Thursday, March 23, 2017

Antony and CleopatraAntony and Cleopatra by William Shakespeare
My rating: 4 of 5 stars

I wish you all the joys of the worm.

You know, for the longest time, I had placed this of all of Shakespeare's plays among the highest in my estimation, for where else could I have so many references to melting or even have an early punk band write a song about it? (Melt, Siouxsie and the Banshees)

Indeed, Let Rome in Tiber melt! I really enjoyed the triumvirate of powers, the play on politics and the whole chaos of such an equal footing between Ceasar, Antony, and Cleopatra. Can we blame the woman? Should we rather blame the man? Could it just be the ego and pride of Ceasar we should point a finger at? The whole world was at all of their feet, and yet all of their egos were too big for the Earth to hold them.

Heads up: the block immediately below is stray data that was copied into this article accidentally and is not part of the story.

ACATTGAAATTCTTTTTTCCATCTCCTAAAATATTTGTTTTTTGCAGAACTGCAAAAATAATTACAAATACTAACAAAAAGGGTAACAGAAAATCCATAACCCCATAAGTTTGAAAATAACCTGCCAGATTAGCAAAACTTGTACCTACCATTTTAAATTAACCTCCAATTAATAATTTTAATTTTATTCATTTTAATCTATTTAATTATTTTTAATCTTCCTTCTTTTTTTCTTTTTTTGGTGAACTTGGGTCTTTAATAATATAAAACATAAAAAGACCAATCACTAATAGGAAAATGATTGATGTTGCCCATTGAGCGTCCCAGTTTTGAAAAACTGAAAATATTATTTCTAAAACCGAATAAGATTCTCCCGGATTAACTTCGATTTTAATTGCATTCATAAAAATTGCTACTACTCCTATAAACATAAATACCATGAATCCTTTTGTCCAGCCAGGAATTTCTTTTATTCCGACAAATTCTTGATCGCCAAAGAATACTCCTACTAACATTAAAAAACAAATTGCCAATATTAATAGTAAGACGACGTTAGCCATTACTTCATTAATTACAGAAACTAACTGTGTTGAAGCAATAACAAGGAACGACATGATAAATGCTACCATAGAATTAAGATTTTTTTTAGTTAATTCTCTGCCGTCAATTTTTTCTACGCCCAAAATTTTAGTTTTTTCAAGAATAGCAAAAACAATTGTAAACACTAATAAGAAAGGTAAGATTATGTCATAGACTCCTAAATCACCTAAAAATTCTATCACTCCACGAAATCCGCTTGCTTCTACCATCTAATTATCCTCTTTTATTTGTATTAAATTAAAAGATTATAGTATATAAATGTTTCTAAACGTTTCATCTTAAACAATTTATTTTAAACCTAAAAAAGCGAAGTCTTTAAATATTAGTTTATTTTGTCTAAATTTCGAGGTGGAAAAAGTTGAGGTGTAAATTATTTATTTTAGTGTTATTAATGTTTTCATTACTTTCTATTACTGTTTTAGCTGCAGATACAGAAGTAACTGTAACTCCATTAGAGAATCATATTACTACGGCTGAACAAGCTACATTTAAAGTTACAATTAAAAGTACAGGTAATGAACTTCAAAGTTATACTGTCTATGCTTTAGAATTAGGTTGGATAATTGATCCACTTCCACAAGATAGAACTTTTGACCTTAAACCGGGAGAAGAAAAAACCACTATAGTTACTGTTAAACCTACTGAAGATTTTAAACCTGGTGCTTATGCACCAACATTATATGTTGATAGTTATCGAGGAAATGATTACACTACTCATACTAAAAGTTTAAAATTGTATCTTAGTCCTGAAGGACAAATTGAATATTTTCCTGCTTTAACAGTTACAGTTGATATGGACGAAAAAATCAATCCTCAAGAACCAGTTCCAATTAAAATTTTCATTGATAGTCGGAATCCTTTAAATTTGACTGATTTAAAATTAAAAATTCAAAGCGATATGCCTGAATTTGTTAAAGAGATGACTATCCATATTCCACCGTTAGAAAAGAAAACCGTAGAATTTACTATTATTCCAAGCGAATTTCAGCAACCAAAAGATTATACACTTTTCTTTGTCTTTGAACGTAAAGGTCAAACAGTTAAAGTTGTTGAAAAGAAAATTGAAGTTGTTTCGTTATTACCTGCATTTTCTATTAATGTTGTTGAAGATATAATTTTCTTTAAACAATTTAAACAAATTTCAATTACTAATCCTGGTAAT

Honestly, the first portion of the play was easily the worst and I didn't love it nearly as much as my first reading. Rather, I enjoyed the play of words and the references to the classic legends surrounding Cleopatra and the rug more than the actual revolving scenes and action.

This isn't quite true for the unfurling of the real tragedy, however. I did love that as much as I had remembered.

But I can't, in all fairness, keep the last star just for the strength of the end, so I struck it. I let Eros be my scholar.

Still, not dead, not dead.



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